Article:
In an exemplary embodiment, and as can be seen in FIG. 2, the stimulation control device 22 functions in the system 20 to generate an electrical stimulation signal 29. The stimulation signal 29 flows from the stimulation control device 22 through a lead 24 to a medical device (e.g., stimulation probe 100). The stimulation signal 29 then flows through a predefined insulated path 124 within the stimulation probe 100 and to an operative element, such as an electrically conductive surface, i.e., a coupled electrode 110. The electrode 110 is to be positioned on or near a region of a patient to be stimulated. In monopolar operation, a return electrode (or indifferent electrode) 38 provides an electrical path from the body back to the control device 22. The stimulation control device 22 may operate in a monopolar or bipolar configuration, as will be described in greater detail later.
  • [0046]
    The stimulation signal 29 is adapted to provide an indication or status of the device. The indication may include a physical motor response (e.g., twitching), and/or one or more visual or audio signals from the stimulation control device 22, which indicate to the surgeon the status of the device, and/or close proximity of the electrode 110 to a nerve, or a muscle, or a nerve and a muscle. The stimulation control device may also indicate to the surgeon that the stimulation control device is operating properly and delivering a stimulus current.
  • II. Medical Devices
  • [0047]
    The configuration of the stimulating medical devices that form a part of the system can vary in form and function. Various representative embodiments of illustrative medical devices will be described.
  • [0048]
    A. Stimulation Probe
  • [0049]
    FIGS. 3A to 3C show various embodiments of a hand held stimulation monitor or probe 50 for identification and testing of nerves and/or muscles during surgical procedures. As shown, the stimulation probe 50 may accommodate within a generally tubularly housing 112 the electrical circuitry of a stimulation control device 22. The stimulation probe 50 is desirably an ergonomic, sterile, single use instrument intended for use during surgical procedures to identify nerves and muscles, muscle attachments, or to contract muscles to assess the quality of surgical interventions or the need for surgical interventions, or to evaluate the function of nerves already identified through visual means. The stimulation probe 50 may be sterilized using ethylene oxide, for example.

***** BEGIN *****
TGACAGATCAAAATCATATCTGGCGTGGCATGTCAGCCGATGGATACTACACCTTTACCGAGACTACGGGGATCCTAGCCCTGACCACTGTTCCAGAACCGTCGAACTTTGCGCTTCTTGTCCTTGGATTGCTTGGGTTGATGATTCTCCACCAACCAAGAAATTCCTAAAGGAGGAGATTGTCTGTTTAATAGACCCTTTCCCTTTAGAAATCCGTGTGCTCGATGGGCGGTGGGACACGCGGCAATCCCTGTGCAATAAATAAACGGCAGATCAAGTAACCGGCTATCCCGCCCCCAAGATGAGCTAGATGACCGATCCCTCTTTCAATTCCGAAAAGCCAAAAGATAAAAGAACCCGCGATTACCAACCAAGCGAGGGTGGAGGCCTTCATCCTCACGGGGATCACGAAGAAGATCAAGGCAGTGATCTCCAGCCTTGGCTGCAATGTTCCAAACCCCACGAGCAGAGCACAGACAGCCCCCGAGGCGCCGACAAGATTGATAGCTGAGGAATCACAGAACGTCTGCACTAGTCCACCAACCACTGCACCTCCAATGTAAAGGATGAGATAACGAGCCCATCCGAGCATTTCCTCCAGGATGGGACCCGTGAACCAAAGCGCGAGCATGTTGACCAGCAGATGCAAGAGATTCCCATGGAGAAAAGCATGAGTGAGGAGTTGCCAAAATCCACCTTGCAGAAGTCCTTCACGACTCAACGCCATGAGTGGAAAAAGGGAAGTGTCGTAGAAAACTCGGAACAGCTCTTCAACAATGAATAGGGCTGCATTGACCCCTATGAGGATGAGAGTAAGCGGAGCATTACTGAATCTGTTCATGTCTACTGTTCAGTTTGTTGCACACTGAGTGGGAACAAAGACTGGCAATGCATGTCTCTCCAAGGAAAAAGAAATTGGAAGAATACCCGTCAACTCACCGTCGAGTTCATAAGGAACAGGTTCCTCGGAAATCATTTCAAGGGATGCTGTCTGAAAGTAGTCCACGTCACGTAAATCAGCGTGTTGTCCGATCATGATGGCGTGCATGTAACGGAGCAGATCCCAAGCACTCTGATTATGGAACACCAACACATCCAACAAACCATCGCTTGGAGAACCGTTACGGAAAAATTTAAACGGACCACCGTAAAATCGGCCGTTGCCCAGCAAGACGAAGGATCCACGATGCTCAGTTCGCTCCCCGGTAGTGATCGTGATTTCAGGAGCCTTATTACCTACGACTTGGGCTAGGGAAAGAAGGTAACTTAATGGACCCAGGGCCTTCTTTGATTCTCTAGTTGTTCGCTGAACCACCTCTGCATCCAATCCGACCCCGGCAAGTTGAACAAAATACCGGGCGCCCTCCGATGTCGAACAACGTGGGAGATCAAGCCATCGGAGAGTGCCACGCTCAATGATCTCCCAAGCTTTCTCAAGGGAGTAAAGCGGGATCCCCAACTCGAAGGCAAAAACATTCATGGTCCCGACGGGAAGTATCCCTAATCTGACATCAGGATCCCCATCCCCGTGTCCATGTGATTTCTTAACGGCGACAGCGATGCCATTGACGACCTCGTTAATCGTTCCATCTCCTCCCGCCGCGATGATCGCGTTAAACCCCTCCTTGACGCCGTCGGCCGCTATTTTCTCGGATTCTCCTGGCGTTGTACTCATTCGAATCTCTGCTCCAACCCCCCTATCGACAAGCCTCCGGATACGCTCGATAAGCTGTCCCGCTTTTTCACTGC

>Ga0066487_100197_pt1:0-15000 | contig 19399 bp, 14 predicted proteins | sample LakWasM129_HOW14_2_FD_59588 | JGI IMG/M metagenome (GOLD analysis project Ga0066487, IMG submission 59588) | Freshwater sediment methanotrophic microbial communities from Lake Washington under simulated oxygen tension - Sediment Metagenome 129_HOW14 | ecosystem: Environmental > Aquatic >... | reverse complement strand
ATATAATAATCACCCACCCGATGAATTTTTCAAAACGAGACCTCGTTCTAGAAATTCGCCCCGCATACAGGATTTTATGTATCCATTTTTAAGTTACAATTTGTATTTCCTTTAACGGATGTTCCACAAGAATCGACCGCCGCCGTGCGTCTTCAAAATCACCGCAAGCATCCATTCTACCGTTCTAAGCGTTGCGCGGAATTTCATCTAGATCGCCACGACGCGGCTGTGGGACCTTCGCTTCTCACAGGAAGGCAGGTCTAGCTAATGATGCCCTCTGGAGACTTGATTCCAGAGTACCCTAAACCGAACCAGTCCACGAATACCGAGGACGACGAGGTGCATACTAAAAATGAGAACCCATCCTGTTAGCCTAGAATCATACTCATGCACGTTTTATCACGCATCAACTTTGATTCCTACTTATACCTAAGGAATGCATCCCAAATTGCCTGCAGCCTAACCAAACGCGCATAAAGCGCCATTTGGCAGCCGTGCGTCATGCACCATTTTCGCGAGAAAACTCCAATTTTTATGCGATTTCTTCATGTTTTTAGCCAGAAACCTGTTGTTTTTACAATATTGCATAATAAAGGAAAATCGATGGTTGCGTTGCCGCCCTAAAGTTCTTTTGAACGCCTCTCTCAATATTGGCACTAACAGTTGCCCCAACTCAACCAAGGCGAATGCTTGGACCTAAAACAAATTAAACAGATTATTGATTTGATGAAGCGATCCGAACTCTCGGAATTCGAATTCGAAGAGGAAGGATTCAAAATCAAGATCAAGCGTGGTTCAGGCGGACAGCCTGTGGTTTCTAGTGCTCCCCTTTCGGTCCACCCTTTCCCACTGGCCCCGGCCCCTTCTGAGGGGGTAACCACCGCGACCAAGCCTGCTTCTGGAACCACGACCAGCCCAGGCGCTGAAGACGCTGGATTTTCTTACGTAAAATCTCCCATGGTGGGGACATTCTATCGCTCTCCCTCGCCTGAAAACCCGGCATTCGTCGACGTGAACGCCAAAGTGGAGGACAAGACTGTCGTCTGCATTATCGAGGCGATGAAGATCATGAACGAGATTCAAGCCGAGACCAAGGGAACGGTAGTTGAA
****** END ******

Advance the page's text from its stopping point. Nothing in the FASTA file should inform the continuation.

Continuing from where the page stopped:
• [0050]
    The stimulation probe 50 is preferably sized small enough to be held and used by one hand during surgical procedures, and is ergonomically designed for use in either the left or right hand. In a representative embodiment, the stimulation probe 50 may have a width of about 20 millimeters to about 30 millimeters, and desirably about 25 millimeters. The length of the stimulation probe 50 (not including the operative element 110) may be about 18 centimeters to about 22 centimeters, and desirably about 20 centimeters. The operative element 110 may also include an angle or bend to facilitate access to deep as well as superficial structures without the need for a large incision. The operative element 110 will be described in greater detail later. A visual or audio indicator 126 incorporated with the housing 112 provides reliable feedback to the surgeon as to the request and delivery of stimulus current.
  • [0051]
    In one embodiment shown in FIGS. 3C and 14, the stimulation probe 50 includes a housing 112 that comprises a gripping base portion 60 and an operative element adjustment portion 62. The operative element 110 extends from the proximal end of the adjustment portion 62. In order to aid the surgeon in the placement of the operative element 110 at the targeted tissue region, the adjustment portion, as will be described as a nose cone 62, may be flexible. This flexibility allows the surgeon to use either a finger or a thumb positioned on the nose cone 62 to make fine adjustments to the position of stimulating tip 111 of the operative element 110 at the targeted tissue region (see FIGS. 4A and 4B). The surgeon is able to grasp the gripping base 60 with the fingers and palm of the hand, and position the thumb on the nose cone 62, and with pressure applied with the thumb, cause the stimulating tip 111 to move while maintaining a steady position of the gripping base portion 62. This flexible nose cone 62 feature allows precise control of the position of the stimulating tip 111 with only the movement of the surgeon's thumb (or finger, depending on how the stimulating probe is held).
  • [0052]